The City of Tacoma formally recognized one of Tacoma’s oldest fraternal organizations Tuesday during a brief ceremony at City Hall.
Knights of Pythias, a benevolent organization founded in Washington, D.C., by U.S. President Abraham Lincoln and Justus H. Rathbone as a way to address tensions between the North and the South following the Civil War, celebrated its 150th anniversary on Feb. 19, according to organizations officials. Knights of Pythias derives its name from the Greek story of Damon and Pythias, which stresses loyalty, honor, and friendship.
Tacoma’s Knights of Pythias chapter dates back to 1881 and has been headquartered in a historic building in downtown Tacoma since the structure was constructed 108 years ago by notable architect Frederick Heath. Its membership rolls have included prominent figures in Tacoma history, such as Job Carr, John W. Sprague, and J. M. Junett. The Knights of Pythias Commencement Lodge No. 7, located at 926 Broadway, is listed on Tacoma’s Register of Historic Places and the National Register of Historic Places.
Seven years ago, Historic Tacoma and Knights of Pythias were awarded two grants — $1,000 from the Washington Trust for Historic Preservation’s Valerie Sivinski Washington Preserves Fund, and $2,000 from the Colonial Dames of Washington (the Knights of Pythias provided $3,000 in matching funds) — to complete restoration work on the organization’s historic building.
Three years ago, Tacoma’s Landmarks Preservation Commission honored the Knights of Pythias with an award for outstanding achievement in historic preservation for the group’s work renovating its original windows and neon sign, adaptively re-using its retail space — which is home to Tacoma Youth Theatre and Seabury School, and hosting historic preservation meetings and workshops in the building.
Last week, Tacoma’s Knights of Pythias celebrated the organization’s 150th anniversary by opening its doors to the public to screen the 1962 film “Damon and Pythias” and offer tours of Castle Hall. During a city council meeting yesterday, Tacoma Mayor Marilyn Strickland read a proclamation formally recognizing Knights of Pythias’ 150th anniversary, and the local chapter’s important role — past and present — in Tacoma.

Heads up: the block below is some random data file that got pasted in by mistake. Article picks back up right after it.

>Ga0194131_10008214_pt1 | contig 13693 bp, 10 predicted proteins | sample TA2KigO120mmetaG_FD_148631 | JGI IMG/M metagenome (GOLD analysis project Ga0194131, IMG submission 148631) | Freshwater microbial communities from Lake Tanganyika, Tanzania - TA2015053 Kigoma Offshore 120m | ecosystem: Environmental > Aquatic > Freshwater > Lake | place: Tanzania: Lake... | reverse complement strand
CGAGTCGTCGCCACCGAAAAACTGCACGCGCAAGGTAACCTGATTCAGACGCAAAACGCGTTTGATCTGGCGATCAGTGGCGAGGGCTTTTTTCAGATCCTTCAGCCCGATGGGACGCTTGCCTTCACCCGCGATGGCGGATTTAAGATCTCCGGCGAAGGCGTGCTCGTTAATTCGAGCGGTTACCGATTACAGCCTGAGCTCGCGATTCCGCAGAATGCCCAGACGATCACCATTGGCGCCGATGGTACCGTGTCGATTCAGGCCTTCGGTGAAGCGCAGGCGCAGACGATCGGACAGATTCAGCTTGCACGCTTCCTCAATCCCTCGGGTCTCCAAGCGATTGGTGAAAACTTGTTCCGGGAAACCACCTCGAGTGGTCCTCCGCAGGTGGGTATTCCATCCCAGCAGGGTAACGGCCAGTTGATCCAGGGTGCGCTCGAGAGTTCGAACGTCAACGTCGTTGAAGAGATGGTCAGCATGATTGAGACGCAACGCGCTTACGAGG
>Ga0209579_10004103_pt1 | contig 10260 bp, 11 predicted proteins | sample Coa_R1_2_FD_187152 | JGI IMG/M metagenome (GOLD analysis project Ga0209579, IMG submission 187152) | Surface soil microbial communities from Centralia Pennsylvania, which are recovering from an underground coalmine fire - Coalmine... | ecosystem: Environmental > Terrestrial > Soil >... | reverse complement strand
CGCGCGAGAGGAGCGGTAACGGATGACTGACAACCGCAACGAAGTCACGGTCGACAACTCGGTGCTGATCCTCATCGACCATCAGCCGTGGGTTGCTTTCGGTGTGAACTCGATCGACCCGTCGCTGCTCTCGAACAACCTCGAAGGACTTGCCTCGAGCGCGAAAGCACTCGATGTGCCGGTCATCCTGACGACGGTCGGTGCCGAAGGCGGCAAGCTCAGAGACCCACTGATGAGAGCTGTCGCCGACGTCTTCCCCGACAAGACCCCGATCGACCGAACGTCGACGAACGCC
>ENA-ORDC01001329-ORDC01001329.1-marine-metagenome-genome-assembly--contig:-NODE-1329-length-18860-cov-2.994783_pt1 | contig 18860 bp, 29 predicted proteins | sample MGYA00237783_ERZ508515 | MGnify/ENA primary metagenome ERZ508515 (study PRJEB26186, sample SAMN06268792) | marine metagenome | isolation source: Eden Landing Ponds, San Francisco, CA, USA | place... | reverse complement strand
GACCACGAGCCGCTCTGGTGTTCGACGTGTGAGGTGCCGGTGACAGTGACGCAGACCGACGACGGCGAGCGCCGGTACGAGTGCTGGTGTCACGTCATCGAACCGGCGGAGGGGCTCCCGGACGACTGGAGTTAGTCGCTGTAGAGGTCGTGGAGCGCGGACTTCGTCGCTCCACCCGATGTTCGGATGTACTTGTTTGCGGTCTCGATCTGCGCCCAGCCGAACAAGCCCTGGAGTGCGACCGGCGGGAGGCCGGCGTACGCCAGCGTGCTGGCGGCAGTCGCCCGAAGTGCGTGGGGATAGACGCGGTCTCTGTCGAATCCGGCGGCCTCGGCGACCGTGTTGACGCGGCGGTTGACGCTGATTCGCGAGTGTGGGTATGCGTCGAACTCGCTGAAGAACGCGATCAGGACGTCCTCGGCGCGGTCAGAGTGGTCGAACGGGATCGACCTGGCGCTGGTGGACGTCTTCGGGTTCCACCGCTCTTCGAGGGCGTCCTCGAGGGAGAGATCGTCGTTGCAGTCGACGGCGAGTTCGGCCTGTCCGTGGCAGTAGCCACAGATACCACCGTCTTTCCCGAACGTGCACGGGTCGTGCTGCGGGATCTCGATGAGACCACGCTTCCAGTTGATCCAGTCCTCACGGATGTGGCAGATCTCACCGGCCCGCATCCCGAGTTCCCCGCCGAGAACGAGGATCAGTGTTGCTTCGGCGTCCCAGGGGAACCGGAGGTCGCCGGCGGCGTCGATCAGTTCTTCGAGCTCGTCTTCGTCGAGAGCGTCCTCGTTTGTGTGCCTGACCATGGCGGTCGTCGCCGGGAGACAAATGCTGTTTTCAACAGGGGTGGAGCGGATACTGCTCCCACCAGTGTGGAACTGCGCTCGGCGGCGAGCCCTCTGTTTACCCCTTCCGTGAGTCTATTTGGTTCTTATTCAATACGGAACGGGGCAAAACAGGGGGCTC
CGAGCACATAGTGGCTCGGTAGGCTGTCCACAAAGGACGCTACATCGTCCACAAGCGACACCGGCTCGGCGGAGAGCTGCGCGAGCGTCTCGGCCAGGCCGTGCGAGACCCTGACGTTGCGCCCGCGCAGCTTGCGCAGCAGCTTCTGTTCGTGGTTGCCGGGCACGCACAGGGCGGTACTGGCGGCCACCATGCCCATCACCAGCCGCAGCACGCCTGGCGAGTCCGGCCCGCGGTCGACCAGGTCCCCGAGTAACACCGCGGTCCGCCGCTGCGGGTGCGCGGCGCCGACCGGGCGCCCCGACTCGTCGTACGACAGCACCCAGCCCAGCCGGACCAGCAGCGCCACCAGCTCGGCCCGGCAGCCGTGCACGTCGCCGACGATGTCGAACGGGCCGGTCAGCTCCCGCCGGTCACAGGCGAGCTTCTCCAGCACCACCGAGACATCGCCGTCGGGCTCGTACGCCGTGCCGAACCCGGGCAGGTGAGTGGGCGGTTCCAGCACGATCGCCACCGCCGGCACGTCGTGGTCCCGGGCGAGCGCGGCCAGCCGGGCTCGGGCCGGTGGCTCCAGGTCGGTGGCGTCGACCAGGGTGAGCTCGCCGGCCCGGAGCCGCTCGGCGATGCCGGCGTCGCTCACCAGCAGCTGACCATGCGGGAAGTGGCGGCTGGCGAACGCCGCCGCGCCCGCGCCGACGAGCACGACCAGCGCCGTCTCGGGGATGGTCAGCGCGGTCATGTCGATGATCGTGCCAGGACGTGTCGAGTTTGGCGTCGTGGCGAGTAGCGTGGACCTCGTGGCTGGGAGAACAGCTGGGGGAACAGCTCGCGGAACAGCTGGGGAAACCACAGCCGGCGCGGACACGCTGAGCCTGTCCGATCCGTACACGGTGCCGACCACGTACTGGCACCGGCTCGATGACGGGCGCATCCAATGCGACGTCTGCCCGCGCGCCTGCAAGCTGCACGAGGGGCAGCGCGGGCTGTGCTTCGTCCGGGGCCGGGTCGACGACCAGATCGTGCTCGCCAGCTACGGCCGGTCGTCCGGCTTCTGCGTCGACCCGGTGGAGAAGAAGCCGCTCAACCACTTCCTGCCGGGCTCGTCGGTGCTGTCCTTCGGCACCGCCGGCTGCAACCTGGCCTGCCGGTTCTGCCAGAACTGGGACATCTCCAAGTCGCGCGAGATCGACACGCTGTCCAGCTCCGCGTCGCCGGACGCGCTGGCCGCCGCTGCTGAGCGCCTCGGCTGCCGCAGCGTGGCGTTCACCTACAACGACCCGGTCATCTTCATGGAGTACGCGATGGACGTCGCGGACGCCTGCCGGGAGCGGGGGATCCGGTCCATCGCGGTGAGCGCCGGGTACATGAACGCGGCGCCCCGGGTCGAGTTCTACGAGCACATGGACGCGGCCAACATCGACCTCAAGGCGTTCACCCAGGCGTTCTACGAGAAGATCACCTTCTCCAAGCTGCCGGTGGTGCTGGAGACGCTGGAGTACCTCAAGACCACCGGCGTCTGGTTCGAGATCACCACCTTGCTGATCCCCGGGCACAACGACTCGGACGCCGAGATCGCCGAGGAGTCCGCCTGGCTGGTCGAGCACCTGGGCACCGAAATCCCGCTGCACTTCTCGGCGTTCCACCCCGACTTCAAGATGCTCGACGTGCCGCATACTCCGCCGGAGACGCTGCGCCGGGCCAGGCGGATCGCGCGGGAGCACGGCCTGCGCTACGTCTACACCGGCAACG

“Our current lodge at 926 Broadway was built in 1906 and we continue to serve as faithful stewards of that building, and to our city, by exemplifying our core values of friendship, benevolence and charity,” said Knights of Pythias Commencement Lodge No. 7 Vice Chancellor Joel Larson. “We thank you for the recognition today and wish to invite any Tacoman, or anyone else, for that matter, to visit on Monday evenings to our historic lodge and get to know us better.”
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KNIGHTS OF PYTHIAS PROCLAMATION
On Tuesday, Tacoma Mayor Marilyn Strickland and Tacoma City Council formally recognized the 150th anniversary of Knights of Pythias with the following proclamation:
WHEREAS Justice H. Rathbone and Abraham Lincoln conceived of the notion to form a fraternal brotherhood based on the Greek story of Damon and Pythias based on the ideals of brotherhood and friendship as the way to heal the wounds caused by the Civil War; and
WHEREAS the order was founded on February 19, 1864, and chartered by the United States Congress in 1870; and
WHEREAS this new fraternal order sought to build friendship through loyalty and truth, to support and teach patriotism, and to extend charity and benevolence to those in need; and
WHEREAS the residents of New Tacoma and Old Tacoma join together to establish their own lodges of Pythian brotherhood in the summer of 1881; and
WHEREAS the Knights of Pythias Commencement Lodge No. 7 has been the steward of the historic Pythian Temple on Broadway since its construction in 1907 and is currently celebrating the 150th Anniversary of the national organization;
Now, therefore, I, Marilyn Strickland, Mayor of the City of Tacoma, on behalf of the City Council, do hereby congratulate and wish to the Knights of Pythias a happy 150th anniversary.
Todd Matthews is editor of the Tacoma Daily Index and recipient of an award for Outstanding Achievement in Media from the Washington State Department of Archaeology and Historic Preservation for his work covering historic preservation in Tacoma and Pierce County. He has earned four awards from the Society of Professional Journalists, including third-place honors for his feature article about the University of Washington’s Innocence Project; first-place honors for his feature article about Seattle’s bike messengers; third-place honors for his feature interview with Prison Legal News founder Paul Wright; and second-place honors for his feature article about whistle-blowers in Washington State. His work has also appeared in All About Jazz, City Arts Tacoma, Earshot Jazz, Homeland Security Today, Jazz Steps, Journal of the San Juans, Lynnwood-Mountlake Terrace Enterprise, Prison Legal News, Rain Taxi, Real Change, Seattle Business Monthly, Seattle magazine, Tablet, Washington CEO, Washington Law & Politics, and Washington Free Press. He is a graduate of the University of Washington and holds a bachelor’s degree in communications. His journalism is collected online at wahmee.com.